In 1917, Flynn received an inspirational letter from Lieutenant Clifford Peel, a Victorian medical student with an interest in aviation. The young airman and war hero suggested the use of aviation to bring medical help to the Outback. Shot down in France, he died at just 24 years of age and never knew that his letter became a blueprint for the creation of the Flying Doctor Service.

Convincing political leaders that this new tech could be used to save lives in the outback without the government having to build new hospitals, saving money by keeping their few experts in one place was a hard sell for Flynn.

Especially since he was not a subject matter expert. He wasn’t a doctor or a pilot. He was a pastor!

They initially dismissed & laughed at him.

But he persevered. Looking at data from wars. French records from 1901 indicated that the mortality rate of the injured was reduced from 60% to just under 10% of soldiers were evacuated by air.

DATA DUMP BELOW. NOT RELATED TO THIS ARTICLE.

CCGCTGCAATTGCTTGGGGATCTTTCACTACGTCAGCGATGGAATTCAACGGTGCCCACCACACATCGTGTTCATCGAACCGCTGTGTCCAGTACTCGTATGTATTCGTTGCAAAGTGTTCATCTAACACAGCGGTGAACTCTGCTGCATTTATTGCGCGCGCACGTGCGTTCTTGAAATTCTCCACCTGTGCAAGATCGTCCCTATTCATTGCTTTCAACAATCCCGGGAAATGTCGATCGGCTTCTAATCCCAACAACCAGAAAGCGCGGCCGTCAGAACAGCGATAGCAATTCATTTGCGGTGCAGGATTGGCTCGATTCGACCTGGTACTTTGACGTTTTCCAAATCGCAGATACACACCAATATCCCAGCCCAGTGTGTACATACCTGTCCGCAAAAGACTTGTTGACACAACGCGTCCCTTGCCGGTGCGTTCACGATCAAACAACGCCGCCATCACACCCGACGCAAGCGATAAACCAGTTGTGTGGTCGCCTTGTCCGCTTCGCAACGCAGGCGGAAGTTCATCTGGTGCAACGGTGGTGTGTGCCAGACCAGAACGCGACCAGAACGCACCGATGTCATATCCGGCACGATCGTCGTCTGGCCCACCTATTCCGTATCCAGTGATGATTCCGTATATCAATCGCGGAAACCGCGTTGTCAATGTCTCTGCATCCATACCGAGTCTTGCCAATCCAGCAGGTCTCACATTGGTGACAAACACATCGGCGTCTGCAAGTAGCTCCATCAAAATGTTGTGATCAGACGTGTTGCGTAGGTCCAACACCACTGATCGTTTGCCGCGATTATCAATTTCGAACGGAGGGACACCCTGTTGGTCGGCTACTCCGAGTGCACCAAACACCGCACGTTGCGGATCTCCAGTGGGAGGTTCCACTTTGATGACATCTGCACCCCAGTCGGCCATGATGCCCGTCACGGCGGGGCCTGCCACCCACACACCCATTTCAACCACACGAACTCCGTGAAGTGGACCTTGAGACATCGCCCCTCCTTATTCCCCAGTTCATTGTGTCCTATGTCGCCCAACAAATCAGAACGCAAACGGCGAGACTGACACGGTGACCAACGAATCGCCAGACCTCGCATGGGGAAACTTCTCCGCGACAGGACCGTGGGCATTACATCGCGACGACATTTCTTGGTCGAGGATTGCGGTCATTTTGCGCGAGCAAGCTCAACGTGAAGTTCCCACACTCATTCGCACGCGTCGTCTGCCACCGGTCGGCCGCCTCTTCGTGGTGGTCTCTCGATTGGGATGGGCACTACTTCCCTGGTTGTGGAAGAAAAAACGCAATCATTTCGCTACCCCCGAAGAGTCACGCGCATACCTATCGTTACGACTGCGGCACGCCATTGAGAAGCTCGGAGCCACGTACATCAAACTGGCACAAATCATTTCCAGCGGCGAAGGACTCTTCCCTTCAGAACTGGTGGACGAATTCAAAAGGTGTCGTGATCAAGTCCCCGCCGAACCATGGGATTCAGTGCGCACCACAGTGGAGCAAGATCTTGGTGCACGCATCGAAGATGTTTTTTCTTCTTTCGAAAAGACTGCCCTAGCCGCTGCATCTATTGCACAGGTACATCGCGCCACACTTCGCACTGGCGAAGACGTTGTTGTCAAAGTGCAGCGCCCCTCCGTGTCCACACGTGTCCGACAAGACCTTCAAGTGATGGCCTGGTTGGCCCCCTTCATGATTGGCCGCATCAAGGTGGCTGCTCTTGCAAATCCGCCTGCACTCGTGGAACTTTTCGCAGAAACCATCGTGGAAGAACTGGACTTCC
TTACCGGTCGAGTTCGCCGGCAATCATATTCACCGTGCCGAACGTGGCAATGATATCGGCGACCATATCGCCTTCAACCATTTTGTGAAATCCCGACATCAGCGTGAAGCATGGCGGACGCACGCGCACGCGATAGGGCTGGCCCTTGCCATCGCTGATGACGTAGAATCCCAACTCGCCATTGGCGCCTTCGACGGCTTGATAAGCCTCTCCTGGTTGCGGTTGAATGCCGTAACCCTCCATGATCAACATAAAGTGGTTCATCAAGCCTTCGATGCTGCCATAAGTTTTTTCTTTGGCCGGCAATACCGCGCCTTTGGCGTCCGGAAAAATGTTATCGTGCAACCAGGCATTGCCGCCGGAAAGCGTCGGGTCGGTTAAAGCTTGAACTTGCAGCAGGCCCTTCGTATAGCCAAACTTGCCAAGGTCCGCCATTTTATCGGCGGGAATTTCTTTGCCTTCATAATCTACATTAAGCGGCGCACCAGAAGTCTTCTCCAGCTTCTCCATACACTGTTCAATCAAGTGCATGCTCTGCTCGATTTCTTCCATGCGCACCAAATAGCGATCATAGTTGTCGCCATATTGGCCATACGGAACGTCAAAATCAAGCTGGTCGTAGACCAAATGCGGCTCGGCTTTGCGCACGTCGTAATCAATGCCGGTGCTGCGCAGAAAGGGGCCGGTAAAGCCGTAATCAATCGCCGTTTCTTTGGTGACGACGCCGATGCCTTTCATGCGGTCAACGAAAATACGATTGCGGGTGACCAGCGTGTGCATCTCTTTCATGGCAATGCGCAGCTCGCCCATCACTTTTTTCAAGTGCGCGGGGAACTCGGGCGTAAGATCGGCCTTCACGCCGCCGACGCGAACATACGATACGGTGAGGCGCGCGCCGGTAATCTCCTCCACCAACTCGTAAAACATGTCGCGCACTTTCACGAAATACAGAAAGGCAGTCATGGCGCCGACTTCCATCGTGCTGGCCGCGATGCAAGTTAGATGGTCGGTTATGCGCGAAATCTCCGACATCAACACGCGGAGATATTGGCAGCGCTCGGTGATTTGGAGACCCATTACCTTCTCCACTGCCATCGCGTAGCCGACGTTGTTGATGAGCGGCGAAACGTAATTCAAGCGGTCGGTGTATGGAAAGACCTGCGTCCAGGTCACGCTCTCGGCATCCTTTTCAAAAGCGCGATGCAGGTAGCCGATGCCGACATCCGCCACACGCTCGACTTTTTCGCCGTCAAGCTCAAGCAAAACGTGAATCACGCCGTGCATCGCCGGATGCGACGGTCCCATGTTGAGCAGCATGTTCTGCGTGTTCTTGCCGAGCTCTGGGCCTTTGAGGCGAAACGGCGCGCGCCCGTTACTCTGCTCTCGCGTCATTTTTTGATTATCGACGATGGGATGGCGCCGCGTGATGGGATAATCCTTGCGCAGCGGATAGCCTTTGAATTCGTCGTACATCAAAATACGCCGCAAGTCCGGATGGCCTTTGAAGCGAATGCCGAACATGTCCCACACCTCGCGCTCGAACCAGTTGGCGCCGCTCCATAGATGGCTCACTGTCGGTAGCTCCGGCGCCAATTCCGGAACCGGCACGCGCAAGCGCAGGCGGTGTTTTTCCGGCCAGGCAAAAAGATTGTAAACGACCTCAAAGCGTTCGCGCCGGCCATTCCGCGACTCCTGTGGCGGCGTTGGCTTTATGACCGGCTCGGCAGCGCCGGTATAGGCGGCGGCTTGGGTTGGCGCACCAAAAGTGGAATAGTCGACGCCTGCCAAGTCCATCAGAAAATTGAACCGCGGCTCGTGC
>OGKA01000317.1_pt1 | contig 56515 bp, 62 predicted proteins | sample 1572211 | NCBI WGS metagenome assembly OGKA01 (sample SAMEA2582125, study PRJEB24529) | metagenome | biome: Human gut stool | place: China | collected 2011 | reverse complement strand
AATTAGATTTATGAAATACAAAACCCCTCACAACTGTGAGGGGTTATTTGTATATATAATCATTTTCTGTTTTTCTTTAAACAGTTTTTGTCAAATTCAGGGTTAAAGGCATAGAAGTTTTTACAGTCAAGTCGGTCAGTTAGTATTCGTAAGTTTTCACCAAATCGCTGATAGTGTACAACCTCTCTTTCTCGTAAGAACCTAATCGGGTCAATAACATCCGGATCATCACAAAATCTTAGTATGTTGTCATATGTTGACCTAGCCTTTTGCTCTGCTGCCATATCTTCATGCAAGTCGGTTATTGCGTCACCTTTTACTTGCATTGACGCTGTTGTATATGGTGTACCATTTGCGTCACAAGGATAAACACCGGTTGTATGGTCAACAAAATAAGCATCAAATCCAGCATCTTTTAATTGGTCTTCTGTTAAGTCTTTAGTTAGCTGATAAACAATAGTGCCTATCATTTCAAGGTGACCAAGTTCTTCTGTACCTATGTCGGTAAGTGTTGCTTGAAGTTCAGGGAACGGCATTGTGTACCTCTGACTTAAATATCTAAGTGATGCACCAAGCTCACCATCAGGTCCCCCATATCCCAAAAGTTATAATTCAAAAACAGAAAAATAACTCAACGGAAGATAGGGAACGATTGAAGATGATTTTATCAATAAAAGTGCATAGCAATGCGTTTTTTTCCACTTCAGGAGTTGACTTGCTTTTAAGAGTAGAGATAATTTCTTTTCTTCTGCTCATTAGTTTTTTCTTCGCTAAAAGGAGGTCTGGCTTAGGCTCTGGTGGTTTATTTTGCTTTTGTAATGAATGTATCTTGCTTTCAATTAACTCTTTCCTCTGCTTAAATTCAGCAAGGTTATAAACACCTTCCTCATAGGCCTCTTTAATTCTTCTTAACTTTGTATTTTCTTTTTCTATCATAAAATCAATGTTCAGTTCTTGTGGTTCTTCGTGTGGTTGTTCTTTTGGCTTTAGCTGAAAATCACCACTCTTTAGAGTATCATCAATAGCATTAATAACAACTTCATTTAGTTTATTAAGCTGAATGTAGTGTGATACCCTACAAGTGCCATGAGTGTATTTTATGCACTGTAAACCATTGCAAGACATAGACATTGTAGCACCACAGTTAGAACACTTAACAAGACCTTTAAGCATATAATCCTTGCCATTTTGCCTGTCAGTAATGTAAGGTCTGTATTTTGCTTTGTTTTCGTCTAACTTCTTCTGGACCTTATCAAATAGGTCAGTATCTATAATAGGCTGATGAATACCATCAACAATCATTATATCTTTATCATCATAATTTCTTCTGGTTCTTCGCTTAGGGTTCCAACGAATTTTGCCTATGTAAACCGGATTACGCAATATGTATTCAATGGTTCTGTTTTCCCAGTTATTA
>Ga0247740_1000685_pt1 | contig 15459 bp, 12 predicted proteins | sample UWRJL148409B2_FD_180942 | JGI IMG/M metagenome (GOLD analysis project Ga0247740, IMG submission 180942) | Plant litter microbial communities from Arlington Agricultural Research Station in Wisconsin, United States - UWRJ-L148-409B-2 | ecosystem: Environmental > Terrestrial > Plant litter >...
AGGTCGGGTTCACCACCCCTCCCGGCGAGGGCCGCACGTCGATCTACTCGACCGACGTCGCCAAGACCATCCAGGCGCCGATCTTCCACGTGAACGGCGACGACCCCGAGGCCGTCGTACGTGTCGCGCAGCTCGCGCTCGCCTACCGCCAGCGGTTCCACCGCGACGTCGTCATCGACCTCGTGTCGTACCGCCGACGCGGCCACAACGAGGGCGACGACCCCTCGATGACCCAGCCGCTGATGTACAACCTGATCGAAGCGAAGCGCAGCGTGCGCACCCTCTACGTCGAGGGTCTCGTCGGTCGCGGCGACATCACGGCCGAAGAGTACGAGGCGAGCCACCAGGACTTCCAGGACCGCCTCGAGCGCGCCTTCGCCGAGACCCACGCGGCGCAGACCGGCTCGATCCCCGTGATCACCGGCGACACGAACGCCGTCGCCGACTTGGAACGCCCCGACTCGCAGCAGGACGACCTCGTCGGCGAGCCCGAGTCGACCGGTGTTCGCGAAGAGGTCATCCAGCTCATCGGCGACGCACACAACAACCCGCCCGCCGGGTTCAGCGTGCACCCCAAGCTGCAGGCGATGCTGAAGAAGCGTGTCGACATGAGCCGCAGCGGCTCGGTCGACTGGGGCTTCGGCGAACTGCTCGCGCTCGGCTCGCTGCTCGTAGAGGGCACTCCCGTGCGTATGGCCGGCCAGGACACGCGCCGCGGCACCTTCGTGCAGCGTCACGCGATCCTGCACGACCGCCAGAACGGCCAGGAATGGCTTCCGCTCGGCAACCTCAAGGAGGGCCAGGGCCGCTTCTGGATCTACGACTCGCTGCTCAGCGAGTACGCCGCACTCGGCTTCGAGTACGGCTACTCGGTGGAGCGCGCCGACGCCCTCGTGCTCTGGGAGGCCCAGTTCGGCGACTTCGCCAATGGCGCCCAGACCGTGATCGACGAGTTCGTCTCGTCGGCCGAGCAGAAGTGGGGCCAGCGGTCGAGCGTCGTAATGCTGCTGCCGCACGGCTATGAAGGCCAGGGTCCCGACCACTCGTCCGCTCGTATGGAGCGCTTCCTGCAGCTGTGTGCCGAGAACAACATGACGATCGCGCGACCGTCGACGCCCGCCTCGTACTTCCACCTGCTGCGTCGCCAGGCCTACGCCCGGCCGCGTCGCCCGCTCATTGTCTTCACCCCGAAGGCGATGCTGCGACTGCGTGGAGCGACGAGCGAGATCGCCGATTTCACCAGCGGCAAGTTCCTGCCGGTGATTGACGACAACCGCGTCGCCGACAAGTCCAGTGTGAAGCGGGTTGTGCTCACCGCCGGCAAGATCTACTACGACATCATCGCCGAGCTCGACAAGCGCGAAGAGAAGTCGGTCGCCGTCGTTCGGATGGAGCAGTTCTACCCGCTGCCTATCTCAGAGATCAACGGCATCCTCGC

Access to air ambulance services would also save massive infrastructure costs. Could the Government at the time really afford to build massive hospitals that could treat every emergency in every, a single region of Australia?

And even if they could? Did they have hundreds of thousands of dollars needed to run the hospitals?

Or the medical professionals required to live and work in all of these areas.

Long story cut short, a pastor started the first air ambulance in the entire world in 1928.

The medical community that may have initially scoffed at the idea became his greatest allies.